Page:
Nobody knows what future brings, but I’m sure I’ll keep looking for new and exciting opportunities to explore new ideas and learn more about anything. Where and how you can do this, depends on which surrounding you need to be able to achieve your goals. To conclude I’d like to say that it is very important to always keep exploring and keep asking questions to yourself if you are still in love with what you do every day.

Rick Mur

What is P4?

Recently I attended a workshop organised by the Open NFP organisation about Data Plane acceleration. The primary goal of the workshop was to get students and researchers (why was I there you may think) familiar with the P4 programming language.

P4 is a programming language created to simplify writing data planes for networking use cases.  Recently the P4-16 spec was released and could be considered a mature version of the language.

Now I’m not a hardcore developer. I know my way around in Python, GoLang and C#, but I never wrote anything more low level like C. P4 is created a little bit like GoLang, where I do not mean it as comparison, but as an architecture. P4 is designed so you only need to focus on the actual networking features that you want to make available on the hardware you are programming it for. Then when you compile it, it will generate runtime code for your hardware. Or as the creators explain it:

At one level, P4 is just a simple language for declaring how packets are to be processed. At another level, P4 turns network system design on its head.

There is no need to worry on low level memory management or other things that would slow down your development for that specific feature that nobody has in their platforms.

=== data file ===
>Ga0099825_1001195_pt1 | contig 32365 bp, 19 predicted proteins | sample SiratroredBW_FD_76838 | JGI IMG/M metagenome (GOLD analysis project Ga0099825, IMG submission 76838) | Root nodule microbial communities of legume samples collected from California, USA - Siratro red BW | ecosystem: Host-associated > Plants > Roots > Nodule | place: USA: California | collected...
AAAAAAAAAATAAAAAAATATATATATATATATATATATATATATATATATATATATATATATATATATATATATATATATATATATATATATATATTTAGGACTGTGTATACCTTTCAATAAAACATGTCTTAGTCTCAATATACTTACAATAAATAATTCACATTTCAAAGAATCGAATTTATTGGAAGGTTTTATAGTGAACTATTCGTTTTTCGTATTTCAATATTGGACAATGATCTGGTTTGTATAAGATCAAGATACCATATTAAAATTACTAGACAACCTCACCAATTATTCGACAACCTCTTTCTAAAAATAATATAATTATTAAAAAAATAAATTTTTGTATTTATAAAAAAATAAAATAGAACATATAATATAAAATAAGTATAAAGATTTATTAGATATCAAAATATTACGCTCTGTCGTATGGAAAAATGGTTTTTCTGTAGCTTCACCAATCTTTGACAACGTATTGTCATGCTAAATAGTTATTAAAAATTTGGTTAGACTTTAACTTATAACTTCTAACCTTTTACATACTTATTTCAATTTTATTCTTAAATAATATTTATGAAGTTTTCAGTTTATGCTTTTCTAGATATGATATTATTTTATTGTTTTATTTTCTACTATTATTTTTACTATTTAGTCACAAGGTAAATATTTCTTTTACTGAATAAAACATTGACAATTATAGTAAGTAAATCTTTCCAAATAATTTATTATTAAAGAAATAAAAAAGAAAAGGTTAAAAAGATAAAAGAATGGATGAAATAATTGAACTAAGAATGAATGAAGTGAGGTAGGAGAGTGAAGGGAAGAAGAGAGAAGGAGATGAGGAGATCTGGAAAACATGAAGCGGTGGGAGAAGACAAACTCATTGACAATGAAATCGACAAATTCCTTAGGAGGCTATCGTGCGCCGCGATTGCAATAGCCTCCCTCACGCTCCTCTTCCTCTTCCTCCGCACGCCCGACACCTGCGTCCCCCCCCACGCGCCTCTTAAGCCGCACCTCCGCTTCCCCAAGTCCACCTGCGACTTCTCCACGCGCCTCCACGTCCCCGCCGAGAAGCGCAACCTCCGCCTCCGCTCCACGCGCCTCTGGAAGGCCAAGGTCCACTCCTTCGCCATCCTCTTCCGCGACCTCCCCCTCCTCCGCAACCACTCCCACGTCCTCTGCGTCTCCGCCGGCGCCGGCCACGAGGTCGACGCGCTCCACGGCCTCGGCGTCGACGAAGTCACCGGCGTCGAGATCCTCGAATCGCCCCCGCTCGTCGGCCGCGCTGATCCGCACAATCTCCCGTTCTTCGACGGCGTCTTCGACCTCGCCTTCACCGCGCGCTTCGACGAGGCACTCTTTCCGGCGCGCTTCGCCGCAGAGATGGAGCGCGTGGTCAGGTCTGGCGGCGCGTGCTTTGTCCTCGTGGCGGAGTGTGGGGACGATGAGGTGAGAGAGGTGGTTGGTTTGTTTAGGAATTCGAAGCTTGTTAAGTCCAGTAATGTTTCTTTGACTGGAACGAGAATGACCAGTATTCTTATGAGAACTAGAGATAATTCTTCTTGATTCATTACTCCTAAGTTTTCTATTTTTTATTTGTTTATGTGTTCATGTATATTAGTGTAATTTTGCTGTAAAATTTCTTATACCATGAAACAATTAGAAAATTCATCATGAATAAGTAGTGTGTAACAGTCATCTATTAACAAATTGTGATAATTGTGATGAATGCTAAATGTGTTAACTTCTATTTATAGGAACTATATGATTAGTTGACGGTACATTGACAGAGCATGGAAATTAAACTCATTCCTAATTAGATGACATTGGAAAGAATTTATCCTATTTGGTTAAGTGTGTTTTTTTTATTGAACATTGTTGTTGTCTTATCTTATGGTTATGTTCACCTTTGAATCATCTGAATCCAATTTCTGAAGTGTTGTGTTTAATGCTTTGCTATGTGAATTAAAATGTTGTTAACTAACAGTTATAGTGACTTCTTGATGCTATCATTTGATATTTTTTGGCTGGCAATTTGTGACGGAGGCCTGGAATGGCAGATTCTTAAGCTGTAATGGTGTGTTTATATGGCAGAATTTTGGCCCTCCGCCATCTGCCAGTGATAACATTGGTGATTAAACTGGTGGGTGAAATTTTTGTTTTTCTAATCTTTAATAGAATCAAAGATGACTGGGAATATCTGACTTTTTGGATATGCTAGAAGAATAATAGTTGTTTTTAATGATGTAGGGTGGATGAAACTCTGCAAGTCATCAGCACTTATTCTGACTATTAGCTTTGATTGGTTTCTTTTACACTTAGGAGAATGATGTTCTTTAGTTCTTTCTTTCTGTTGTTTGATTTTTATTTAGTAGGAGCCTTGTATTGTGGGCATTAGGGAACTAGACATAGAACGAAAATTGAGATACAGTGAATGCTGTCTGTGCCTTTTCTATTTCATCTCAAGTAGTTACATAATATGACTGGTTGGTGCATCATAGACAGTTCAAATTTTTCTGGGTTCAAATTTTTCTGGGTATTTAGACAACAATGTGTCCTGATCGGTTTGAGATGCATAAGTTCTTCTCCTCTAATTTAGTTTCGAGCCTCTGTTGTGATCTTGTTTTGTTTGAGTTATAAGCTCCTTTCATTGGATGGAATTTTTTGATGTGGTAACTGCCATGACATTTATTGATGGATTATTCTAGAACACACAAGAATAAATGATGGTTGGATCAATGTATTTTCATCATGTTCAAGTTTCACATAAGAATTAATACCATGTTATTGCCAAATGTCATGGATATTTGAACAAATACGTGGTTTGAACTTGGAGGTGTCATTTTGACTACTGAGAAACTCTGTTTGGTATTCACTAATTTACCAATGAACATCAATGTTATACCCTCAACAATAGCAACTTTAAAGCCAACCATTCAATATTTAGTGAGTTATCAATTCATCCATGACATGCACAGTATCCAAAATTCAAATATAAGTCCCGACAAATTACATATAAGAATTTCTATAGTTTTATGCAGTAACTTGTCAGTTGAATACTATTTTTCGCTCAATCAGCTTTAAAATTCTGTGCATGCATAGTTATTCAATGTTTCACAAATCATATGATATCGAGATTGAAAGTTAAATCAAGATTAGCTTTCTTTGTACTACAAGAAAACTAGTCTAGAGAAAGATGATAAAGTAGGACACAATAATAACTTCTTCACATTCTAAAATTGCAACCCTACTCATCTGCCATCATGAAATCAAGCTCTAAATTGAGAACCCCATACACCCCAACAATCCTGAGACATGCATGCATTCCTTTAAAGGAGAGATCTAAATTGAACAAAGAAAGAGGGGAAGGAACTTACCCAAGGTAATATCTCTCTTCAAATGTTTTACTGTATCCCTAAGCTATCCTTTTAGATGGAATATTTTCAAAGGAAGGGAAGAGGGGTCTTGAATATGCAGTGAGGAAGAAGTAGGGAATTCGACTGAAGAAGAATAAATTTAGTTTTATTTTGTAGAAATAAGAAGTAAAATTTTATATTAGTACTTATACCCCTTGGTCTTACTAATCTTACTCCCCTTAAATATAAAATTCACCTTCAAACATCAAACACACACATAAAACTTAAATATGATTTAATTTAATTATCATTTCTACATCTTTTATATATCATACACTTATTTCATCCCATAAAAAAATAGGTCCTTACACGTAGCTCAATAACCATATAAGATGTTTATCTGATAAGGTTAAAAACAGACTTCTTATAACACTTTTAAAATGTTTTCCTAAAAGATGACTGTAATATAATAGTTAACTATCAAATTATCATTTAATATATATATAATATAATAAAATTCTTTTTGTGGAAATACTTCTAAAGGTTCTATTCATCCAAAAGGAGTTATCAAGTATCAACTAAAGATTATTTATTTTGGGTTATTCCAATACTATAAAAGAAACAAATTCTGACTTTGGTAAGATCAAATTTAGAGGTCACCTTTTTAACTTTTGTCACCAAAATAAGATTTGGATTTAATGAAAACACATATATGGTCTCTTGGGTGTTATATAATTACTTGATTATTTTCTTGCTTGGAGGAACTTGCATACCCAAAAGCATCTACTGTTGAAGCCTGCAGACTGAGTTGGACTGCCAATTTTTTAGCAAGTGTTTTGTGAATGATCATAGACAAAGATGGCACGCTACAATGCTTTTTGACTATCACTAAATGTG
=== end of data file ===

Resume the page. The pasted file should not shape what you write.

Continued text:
Now this is a major advantage. Full freedom in writing anything you’d like right? The downside is that very little (basic) functionality is not present when you start pushing code to a piece of hardware. You really have to do everything yourself. Which I think is  underestimated. P4 does help you in giving you some standard functionality in their spec that vendors should implement when they offer P4 capabilities, like basic switching or load balancing (ECMP) functionality.

Who supports it?

P4 is relatively new and therefore hardware support is not very common. I was able to find 2 products to support the full P4 spec at this moment.

Barefoot Tofino chip

Barefoot is the inventor of the P4 language and they have created a very fast ASIC like chipset. The chipset does not use a proprietary SDK like Broadcom, Cavium or silicon from large network vendors, but is fully open due to the support of P4.

They are partnering with white box vendors to create switches (32 port 100GBE) that are currently shipping.

Netronome Agilio SmartNIC

Netronome was one of the organizers of the workshop I attended and they have a shipping product. Their SmartNIC products are standard PCIe NIC’s with various connections that support offloading data plane functionality to the NIC rather than letting applications or the kernel spend a lot of CPU on it.

These products are not your typical switch or NIC, they basically do not have a default feature set available to use. The Barefoot switch for example, does not come with an operating system (NOS) and the NIC always needs to be programmed before any functionality works.

What about OpenFlow?

The most typically asked question would be: Is P4 the successor of OpenFlow? The answer to that is really simple: No! In some cases P4 may even use OpenFlow to program it’s forwarding table(s). Diagram courtesy of P4.org: